How to get the most out of strawberries and cream: Wimbledon edition

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By Cecelia Quant, First year, English

Henman Hill, jugs of Pimm’s and players dressed all in white; all iconic traditions of the Championships but perhaps none more so than Wimbledon’s infamous strawberries and cream. Though obviously a classic summer pairing, I wanted to see what other recipes strawberries and cream could inspire.

Strawberry Fields Cocktail

The idea of cream in a cocktail felt a bit too heavy for a summer cocktail so this takes inspiration from a whiskey sour, using the foaming properties of egg white to create a cocktail with a creamy texture that doesn’t leave you needing a nap after one sip.

Strawberry fields cocktail | Epigram / Cecilia Quant

Serves 1

5 strawberries, halved

45ml vodka

20ml lemon juice, freshly squeezed

15ml simple syrup

1 egg, egg white separated

1 strawberry (for garnish)

Black pepper, to taste

1.      To a cocktail shaker, add the halved strawberries and muddle to crush the fruit.

2.      Add the vodka, lemon juice, simple syrup and egg white and shake with ice.

3.      Strain back into the shaker and discard the ice. Dry shake (without ice) and strain into a stemmed cocktail glass. Leave it to settle for a minute or so to allow the egg white to create a creamy layer on the surface of the drink.

4.      Garnish with a strawberry and a crack of black pepper.

Balsamic Strawberry and Goat’s Cheese Bruschetta

One of my favourite summer dishes, Italian bruschetta, is traditionally made with tomatoes and garlic, but this version balances the sweetness of strawberries and balsamic vinegar with the creaminess of goat’s cheese to create a perfect light summer snack. Don’t skimp on the cheese and make sure to get a nice char on the toast for the perfect crunch.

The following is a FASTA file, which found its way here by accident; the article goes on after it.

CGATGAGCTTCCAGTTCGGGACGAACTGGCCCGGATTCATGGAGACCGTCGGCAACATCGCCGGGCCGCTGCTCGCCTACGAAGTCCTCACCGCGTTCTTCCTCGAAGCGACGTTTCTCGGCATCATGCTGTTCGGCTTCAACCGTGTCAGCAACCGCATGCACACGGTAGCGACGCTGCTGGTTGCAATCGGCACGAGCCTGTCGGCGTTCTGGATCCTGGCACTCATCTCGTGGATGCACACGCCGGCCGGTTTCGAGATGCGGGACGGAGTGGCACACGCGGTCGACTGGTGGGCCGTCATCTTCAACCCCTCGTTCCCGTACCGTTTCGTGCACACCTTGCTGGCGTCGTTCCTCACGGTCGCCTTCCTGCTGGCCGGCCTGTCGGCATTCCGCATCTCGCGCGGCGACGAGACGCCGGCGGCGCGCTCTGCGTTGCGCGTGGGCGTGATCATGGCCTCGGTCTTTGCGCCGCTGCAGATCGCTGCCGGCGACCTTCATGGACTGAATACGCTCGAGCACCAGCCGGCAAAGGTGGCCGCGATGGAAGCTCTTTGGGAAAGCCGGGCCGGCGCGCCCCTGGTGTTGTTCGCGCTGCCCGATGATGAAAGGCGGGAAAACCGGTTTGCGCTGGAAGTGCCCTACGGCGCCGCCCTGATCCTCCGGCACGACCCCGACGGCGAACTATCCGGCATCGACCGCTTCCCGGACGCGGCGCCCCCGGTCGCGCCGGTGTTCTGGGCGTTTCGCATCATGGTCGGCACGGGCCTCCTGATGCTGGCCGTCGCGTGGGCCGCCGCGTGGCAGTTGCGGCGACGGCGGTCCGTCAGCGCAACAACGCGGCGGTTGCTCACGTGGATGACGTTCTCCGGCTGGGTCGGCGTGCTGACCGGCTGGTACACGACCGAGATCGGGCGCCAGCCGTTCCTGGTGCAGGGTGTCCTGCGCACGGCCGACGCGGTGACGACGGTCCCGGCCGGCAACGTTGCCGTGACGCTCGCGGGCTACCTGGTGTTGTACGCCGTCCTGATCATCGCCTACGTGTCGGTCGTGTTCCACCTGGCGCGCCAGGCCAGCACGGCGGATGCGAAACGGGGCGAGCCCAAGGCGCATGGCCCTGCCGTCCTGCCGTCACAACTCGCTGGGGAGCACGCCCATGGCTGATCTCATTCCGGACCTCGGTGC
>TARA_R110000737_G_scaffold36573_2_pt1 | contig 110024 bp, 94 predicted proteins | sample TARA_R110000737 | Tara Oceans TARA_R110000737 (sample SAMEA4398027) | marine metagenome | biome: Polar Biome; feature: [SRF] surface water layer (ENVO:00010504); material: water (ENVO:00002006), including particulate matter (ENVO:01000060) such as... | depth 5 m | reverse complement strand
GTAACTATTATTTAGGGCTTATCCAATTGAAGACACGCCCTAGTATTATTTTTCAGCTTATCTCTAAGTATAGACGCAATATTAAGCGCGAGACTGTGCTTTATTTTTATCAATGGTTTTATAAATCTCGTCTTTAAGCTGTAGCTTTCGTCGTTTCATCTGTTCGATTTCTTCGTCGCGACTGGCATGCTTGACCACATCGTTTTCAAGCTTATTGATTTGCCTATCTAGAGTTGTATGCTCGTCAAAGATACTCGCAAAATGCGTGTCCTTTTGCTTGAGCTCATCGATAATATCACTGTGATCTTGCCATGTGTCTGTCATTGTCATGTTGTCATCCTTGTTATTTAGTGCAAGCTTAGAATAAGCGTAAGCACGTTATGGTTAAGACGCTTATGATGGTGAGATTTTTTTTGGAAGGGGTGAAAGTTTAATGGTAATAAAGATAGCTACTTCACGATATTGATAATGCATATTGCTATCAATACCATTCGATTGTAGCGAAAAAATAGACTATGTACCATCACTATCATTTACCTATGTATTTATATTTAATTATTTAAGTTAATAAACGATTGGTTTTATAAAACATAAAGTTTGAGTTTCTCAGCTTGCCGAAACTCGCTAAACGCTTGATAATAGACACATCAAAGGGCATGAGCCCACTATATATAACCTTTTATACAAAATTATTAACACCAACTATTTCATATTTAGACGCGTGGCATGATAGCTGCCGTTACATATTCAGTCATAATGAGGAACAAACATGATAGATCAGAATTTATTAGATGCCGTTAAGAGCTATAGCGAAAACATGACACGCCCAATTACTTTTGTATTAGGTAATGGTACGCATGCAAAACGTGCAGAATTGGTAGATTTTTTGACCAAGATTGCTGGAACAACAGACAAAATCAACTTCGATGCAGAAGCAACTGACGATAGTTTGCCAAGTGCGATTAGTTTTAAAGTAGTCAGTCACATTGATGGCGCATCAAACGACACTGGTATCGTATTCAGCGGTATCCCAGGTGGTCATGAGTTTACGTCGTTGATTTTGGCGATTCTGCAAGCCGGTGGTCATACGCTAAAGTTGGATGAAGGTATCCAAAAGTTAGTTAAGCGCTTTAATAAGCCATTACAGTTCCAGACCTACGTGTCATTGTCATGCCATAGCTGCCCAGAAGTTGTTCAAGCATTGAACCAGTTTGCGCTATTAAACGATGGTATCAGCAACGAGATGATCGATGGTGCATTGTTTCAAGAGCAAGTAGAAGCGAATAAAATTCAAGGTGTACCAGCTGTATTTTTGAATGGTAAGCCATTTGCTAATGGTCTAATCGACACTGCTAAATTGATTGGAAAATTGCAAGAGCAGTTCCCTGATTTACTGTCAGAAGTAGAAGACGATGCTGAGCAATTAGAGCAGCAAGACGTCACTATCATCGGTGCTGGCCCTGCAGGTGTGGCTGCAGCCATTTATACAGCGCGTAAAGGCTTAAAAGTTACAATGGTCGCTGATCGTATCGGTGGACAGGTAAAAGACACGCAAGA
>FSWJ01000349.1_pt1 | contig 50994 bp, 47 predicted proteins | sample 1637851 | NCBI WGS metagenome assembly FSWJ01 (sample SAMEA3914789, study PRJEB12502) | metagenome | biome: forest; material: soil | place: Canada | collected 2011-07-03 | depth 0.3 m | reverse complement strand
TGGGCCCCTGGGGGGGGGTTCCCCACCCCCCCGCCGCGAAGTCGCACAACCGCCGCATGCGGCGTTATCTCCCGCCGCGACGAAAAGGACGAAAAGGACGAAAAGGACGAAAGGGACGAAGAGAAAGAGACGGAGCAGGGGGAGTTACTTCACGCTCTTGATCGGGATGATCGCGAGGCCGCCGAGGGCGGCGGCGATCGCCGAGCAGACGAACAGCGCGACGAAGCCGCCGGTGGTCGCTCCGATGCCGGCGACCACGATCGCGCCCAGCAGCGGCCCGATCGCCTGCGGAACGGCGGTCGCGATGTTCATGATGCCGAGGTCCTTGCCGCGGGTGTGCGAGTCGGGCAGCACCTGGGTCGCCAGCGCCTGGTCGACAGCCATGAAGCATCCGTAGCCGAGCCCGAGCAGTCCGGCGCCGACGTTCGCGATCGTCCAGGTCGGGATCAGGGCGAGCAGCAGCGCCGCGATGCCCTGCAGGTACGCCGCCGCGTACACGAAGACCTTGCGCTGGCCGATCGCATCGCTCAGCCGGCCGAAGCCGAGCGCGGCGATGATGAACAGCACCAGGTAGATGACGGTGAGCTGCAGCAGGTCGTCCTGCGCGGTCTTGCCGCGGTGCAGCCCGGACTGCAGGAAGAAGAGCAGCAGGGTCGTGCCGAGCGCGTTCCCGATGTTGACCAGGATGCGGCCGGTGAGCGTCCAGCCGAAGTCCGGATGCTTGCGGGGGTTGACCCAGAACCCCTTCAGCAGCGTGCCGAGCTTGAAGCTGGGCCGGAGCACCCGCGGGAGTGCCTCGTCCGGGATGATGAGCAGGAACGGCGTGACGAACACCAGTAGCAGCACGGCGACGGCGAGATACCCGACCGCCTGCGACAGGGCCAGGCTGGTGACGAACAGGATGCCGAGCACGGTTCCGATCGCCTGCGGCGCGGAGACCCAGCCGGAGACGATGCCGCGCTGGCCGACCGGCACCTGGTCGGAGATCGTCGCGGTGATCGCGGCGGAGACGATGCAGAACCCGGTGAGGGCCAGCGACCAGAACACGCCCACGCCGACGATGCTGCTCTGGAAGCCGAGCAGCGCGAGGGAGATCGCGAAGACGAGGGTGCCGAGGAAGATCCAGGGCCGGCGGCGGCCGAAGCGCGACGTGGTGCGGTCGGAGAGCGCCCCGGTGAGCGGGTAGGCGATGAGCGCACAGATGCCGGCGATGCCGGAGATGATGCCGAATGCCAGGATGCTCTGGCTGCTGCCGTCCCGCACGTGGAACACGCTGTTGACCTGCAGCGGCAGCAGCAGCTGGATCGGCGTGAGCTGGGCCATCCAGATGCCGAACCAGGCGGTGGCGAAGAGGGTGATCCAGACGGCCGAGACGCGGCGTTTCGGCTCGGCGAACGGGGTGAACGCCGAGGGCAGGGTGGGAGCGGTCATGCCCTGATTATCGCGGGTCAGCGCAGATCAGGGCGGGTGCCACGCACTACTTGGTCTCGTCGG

Balsamic strawberry and goats cheese bruschetta | Epigram / Cecilia Quant 

Serves 4

400g strawberries, diced

150g soft goat’s cheese

4 slices of crusty bread

2tsp balsamic vinegar

1 ½tbsp olive oil

5 sprigs of thyme, leaves roughly chopped

5 basil leaves, sliced into ribbons

Salt and black pepper to taste

1.      Combine the diced strawberries, balsamic vinegar, olive oil and thyme in a mixing bowl and season to taste with salt and black pepper.

2.      Pop the slices of bread into a toaster until a nice, golden brown colour.

3.      Spread a generous layer of goat’s cheese onto the toasted bread then spoon the marinated strawberries on top.

4.      Scatter over the ribbons of basil and serve with a final drizzle of olive oil and some cracked black pepper.

Vanilla Panna Cotta with Strawberry Coulis

Strawberries and cream in (nearly) its purest form. This dessert tastes like the filling of a loaded scone – if that’s your cup of tea. Super easy and a perfect way to use up those ‘Gü’ ramekins lurking at the back of a cupboard which you kept because they ‘might come in useful at some point’.

Serves 4

300ml double cream

250ml milk

60g caster sugar

2 ½ sheets gelatine

1 vanilla pod, split in half, or 1tsp vanilla essence

100g strawberries, roughly chopped

2tbsp caster sugar

1 lemon, juiced

1.      Soak the gelatine sheets in a bowl of cold water for ten minutes.

2.      Combine the cream, milk, sugar and vanilla into a medium saucepan and set over a medium-low heat, bring to a simmer, stirring occasionally.

3.      Once simmering, remove the pan from the heat. Squeeze the excess water out of the gelatine sheets and add to the cream mixture, whisking to combine.

4.      In four small ramekins, pour in the panna cotta mixture and place in the fridge to set for at least four hours.

5.      To make the coulis, combine the strawberries, lemon juice, 2tbsp of caster sugar and 1tbsp of water in a small saucepan and simmer for ten minutes. With a potato masher or a hand blender (if you have one), blend the mixture into a smooth consistency and set aside to cool.

6.      To serve, run a knife around the edge of the ramekin to release and turn out onto a plate. Garnish with a spoonful of coulis and a strawberry sliced in half through the stem.


Featured Image: Epigram / Bea Allan

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